Today, the funeral for the 41st president, George Herbert Walker Bush took place. It is notable that the American currency bears the motto Novo Ordo Seclorum, which can be translated loosely into a “new world order”, a phrase used by one of Bush’s famous speech before the US Congress in his State of the Union address.
These days, riots throughout France by the “yellow vests” have brought to light that many are not on board with globalist leaders and their policies. We can actually view the populist uprising there as a manifestation of a larger movement occurring as the anti-immigrant movements in other nation states of Europe, the Brexit referendum, and even the “America First” support for Donald Trump.
So what is at the root of the revolting masses? Let me first present the argument of the contented classes.
Globalism is a lofty movement to unify all of humanity as a means to eliminate the root causes of war, inequality, and injustice. By elevating institutions above the sovereign prejudices of people joined by language, shared history, and jingoism, we can elevate all of humanity. As President Macron said during the WWI commemoration, this view holds that patriotism is a betrayal of nationalism.
The countervailing narrative is that globalism, in the form of open borders, multinational corporate oligopolies, and control of science, politics, and culture is an attempt to undermine the rights of the individuals and of nations generally. Some might also suggest that those that profit most from war, inequality, and injustice have been the actual proponents of globalism and their antecedents.
No matter how you interpret the conflict between these notions, people in the know like Peter Thiel state that the tide is going out on globalism.
The founder of PayPal and head of Palantir said in 2017:
No one in their right mind would start an organization with the word “global” in its title today. That’s so 2005, it feels so dated. A decade ago, this [The Davos World Economic Forum] was a group of people who were running the world,” he said. “And now, it’s just a group of people who messed up the world.”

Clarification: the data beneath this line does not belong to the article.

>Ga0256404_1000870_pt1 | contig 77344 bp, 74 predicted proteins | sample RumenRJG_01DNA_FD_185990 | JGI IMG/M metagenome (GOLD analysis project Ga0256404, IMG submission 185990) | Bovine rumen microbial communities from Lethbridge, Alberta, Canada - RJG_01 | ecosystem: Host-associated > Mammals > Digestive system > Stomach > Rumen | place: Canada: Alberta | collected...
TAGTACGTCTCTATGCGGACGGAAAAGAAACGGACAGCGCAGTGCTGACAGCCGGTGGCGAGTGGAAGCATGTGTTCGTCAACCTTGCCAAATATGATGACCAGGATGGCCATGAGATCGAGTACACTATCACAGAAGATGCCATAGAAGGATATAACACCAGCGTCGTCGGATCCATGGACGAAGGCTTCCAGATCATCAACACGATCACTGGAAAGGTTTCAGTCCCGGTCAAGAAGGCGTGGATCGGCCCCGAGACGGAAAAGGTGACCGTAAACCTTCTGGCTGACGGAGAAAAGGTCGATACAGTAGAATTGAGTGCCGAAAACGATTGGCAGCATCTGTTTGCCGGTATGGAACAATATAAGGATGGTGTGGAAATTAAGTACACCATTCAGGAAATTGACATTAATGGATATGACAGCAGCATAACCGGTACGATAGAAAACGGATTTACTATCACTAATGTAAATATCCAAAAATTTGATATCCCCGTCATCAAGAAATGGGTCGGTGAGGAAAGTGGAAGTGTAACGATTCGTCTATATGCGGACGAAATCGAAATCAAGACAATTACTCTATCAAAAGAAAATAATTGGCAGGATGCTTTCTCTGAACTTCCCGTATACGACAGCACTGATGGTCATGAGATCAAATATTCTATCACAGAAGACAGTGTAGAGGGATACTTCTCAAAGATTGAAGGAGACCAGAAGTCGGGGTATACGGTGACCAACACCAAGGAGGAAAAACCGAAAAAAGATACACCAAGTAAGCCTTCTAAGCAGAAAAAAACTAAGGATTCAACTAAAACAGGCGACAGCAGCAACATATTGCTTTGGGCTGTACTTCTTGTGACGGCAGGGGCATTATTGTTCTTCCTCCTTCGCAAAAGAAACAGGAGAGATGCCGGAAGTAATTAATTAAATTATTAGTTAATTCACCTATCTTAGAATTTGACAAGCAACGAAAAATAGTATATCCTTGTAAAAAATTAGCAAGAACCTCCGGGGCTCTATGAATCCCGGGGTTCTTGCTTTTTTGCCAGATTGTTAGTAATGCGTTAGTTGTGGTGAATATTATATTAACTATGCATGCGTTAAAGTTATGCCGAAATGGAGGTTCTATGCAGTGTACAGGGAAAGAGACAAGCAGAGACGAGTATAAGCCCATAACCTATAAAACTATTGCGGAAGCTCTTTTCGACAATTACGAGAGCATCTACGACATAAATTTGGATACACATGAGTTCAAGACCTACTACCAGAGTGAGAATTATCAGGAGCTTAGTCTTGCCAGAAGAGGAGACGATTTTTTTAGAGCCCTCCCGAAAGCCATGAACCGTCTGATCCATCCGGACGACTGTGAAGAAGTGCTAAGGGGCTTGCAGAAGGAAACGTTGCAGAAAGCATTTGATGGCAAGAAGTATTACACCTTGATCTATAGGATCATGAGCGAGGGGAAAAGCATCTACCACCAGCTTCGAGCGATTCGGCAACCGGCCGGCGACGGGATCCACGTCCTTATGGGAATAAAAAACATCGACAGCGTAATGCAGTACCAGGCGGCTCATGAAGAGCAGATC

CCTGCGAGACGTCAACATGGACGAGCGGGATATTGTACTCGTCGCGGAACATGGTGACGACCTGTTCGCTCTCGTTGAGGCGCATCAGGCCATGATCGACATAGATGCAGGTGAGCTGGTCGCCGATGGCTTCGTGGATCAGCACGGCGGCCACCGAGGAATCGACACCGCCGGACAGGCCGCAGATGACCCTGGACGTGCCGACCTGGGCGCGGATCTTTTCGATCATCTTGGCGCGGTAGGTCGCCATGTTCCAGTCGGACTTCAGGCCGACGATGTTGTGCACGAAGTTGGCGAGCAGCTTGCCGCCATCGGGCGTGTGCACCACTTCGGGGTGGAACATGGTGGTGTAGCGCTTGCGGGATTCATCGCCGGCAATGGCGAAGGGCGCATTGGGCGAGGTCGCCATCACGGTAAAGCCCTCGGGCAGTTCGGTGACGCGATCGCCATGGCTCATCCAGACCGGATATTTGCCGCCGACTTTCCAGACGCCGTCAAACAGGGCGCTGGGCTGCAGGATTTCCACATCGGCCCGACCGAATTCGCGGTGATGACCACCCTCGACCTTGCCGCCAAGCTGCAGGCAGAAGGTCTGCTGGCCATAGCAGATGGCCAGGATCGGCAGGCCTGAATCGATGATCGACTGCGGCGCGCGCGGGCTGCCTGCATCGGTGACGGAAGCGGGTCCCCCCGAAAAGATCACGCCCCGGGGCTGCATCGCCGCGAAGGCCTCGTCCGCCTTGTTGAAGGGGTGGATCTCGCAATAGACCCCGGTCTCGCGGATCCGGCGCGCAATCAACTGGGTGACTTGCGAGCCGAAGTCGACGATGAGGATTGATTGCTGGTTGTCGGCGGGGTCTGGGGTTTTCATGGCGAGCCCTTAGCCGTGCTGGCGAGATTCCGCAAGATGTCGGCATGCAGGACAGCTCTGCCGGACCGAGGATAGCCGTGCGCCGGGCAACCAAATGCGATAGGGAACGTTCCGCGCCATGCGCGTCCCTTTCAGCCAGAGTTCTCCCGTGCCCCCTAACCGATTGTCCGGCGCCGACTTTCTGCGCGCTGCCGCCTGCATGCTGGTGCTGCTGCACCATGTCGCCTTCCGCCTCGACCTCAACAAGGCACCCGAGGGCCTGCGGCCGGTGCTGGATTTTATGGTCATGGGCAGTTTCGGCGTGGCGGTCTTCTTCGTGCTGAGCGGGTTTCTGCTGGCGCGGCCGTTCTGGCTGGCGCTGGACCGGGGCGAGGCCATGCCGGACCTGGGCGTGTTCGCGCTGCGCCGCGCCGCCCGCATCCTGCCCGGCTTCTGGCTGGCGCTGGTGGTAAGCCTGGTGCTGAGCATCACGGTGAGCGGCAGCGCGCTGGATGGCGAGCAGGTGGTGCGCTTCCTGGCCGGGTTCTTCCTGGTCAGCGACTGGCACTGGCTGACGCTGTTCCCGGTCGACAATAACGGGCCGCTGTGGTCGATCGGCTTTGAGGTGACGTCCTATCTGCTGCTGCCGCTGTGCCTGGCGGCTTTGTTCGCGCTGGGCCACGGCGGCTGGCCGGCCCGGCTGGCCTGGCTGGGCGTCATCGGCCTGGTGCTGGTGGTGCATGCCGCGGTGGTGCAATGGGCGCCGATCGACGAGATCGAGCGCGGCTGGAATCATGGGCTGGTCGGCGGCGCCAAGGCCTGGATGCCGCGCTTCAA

Even Hillary Clinton suggested that the nation states of Europe are leaning right and rejecting the Macrons and Merkle policies of open immigration.
She said: “I admire the very generous and compassionate approaches that were taken particularly by leaders like Angela Merkel, but I think it is fair to say Europe has done its part, and must send a very clear message – ‘we are not going to be able to continue provide refuge and support’ – because if we don’t deal with the migration issue it will continue to roil the body politic.”
Do countries have the right to control their borders and immigration? According to the recommendations of the UN Global Migration Compact which will be adopted in four days by many member countries, we are headed towards an adoption of more open immigration as a basic human right. Two of the goals are:
“Establish mechanisms for the portability of social security entitlements and earned benefits. Strengthen international cooperation and global partnerships for safe, orderly and regular migration”